Archive for January, 2012


January 3, 2012

my parking spot today

So, another three months has passed by, I’m still alive, and got to go to Hickman Cancer Center today for my transfusion of good drugs.   Zometa…or as I kinda like to think of it now, as “Zippity-do-dah Zometa”.

Two years and 10 months out from BC diagnosis, and I’m doing pretty damn good.   Lucky me….discovered icky cancer, had good insurance, lots of accumulated sick leave (well…not anymore…) and signed up for the most aggressive treatment options possible, including the Zometa clinical trial.  At the time, I had absolutely no reservations about signing on for the trial.  And no, it wasn’t about being nice (ha!  fooled you!) or advancing research (nice idea, just not why I signed on) but if I’m completely honest about it, I was mostly interested in staying closely connected to an oncologist.  I didn’t care what the excuse is/was , as long as I got to sign up for an onco appointment every three months, I was happy.

Oh sure, I read everything and talked to everyone about Zometa, and mostly all the medical people nodded in agreement, “probably worth a try”.  And honestly, I was, and still am, willing to do anything to prevent recurrence.  And lucky, lucky me…..turns out Zometa maybe really is one of the good cancer fighting drugs.

Last month (12/2011) researchers published results that indicated Zometa was not only helpful in strengthening bones from the damage that cancer treatment inflicts, but also seems to protect against recurrence, as well.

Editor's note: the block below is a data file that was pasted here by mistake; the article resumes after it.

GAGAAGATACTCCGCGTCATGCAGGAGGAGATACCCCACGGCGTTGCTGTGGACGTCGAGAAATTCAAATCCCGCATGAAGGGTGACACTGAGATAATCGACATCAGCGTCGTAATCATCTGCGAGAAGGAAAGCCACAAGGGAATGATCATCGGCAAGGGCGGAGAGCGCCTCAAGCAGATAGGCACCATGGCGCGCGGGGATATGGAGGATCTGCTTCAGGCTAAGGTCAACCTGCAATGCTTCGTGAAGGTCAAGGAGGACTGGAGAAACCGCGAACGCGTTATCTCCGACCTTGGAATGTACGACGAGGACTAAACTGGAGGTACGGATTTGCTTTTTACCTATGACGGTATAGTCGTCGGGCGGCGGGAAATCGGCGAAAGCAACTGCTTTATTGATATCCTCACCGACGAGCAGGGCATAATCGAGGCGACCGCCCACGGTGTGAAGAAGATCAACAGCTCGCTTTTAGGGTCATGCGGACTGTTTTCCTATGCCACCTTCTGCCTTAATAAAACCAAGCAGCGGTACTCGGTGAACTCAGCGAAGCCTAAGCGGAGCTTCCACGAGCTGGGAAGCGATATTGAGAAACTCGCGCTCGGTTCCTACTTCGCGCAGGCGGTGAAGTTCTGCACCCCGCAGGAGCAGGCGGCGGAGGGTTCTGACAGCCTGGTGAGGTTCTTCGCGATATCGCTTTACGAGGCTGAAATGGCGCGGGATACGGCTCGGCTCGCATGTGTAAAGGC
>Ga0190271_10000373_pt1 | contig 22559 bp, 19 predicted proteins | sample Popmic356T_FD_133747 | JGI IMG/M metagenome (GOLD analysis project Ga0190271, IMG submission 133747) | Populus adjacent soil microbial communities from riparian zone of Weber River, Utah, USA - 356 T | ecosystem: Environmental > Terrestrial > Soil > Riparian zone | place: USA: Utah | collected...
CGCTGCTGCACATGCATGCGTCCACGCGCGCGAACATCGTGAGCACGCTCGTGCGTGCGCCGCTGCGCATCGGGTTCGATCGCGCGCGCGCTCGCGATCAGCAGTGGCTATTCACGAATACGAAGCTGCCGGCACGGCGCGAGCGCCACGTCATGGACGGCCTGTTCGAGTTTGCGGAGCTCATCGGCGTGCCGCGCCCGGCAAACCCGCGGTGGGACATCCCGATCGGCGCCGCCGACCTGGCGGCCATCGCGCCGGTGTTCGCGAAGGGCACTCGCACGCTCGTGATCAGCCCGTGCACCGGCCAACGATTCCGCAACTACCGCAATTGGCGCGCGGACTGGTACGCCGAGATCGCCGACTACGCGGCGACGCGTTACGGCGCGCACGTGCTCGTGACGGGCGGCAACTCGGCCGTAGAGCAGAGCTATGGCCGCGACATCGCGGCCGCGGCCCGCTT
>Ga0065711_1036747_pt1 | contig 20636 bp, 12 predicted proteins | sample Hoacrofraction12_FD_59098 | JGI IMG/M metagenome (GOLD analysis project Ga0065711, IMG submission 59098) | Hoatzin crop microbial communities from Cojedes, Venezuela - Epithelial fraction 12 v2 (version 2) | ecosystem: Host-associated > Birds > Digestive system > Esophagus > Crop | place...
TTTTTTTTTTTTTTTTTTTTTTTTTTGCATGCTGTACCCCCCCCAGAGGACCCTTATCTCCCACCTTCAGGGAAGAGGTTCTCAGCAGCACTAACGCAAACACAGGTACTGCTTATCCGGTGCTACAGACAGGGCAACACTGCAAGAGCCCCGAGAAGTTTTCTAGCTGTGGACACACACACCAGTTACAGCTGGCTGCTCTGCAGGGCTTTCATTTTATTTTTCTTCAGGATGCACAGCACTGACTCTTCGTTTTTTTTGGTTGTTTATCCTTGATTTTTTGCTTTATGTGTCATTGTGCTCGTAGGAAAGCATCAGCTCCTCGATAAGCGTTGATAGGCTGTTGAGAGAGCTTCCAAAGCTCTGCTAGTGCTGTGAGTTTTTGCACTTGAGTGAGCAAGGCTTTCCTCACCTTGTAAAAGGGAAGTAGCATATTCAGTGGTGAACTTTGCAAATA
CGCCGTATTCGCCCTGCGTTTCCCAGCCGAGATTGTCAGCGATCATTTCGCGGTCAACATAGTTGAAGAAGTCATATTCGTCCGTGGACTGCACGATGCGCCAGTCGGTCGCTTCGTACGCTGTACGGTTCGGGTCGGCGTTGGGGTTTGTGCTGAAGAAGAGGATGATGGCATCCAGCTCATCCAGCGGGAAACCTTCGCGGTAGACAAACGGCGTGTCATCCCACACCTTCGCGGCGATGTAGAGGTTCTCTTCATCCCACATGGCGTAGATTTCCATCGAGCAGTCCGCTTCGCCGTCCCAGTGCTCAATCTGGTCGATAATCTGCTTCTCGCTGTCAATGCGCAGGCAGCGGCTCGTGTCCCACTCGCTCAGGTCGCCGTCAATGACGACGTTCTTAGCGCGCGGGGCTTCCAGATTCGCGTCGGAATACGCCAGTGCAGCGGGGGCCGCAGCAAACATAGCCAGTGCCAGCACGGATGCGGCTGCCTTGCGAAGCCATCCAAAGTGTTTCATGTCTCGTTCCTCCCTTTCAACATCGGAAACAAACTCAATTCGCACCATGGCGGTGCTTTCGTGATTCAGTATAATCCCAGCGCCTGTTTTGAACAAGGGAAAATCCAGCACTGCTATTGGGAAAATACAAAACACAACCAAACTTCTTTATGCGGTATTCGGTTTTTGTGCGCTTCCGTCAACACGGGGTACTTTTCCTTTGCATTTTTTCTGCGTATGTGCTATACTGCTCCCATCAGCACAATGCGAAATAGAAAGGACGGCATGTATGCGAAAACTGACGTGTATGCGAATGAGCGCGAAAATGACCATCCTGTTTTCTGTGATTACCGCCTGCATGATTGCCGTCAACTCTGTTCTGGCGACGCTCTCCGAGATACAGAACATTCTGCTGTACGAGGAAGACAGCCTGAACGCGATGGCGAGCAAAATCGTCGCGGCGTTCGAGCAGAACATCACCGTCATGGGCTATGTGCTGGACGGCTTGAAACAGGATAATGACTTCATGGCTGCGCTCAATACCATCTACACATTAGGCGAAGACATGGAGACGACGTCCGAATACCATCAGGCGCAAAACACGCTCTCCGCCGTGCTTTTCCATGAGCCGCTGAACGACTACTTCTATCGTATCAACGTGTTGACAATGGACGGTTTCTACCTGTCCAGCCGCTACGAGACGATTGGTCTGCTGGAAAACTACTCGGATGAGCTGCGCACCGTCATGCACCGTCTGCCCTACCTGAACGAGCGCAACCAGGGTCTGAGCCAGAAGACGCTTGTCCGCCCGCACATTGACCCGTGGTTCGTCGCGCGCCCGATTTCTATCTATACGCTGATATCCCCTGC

“The benefit persists” long after treatment ends, said Dr. Michael Gnant of Austria’s Medical University of Vienna, who presented his research last week at the San Antonio Breast Cancer Symposium.

Gnant’s study showed women who received the bone drug Zometa were 37 percent less likely to die than women who didn’t. That means that 4 to 5 more women with breast cancer out of every 100 were alive seven years later because of the treatment.

Some cancer specialists are now calling for Zometa to be offered to all patients like those in this study – younger women forced into early menopause by hormone-blocking cancer treatments.

“It’s a new standard of care,” said Dr. James Ingle, a Mayo Clinic breast specialist.

I don’t quite feel like I have my old life back yet, still get tired more easily than I think I should, still have physical therapy issues as well as the compromised immune system and taste buds.

But, I am very cautiously optimistic about the ending of this chapter of my story.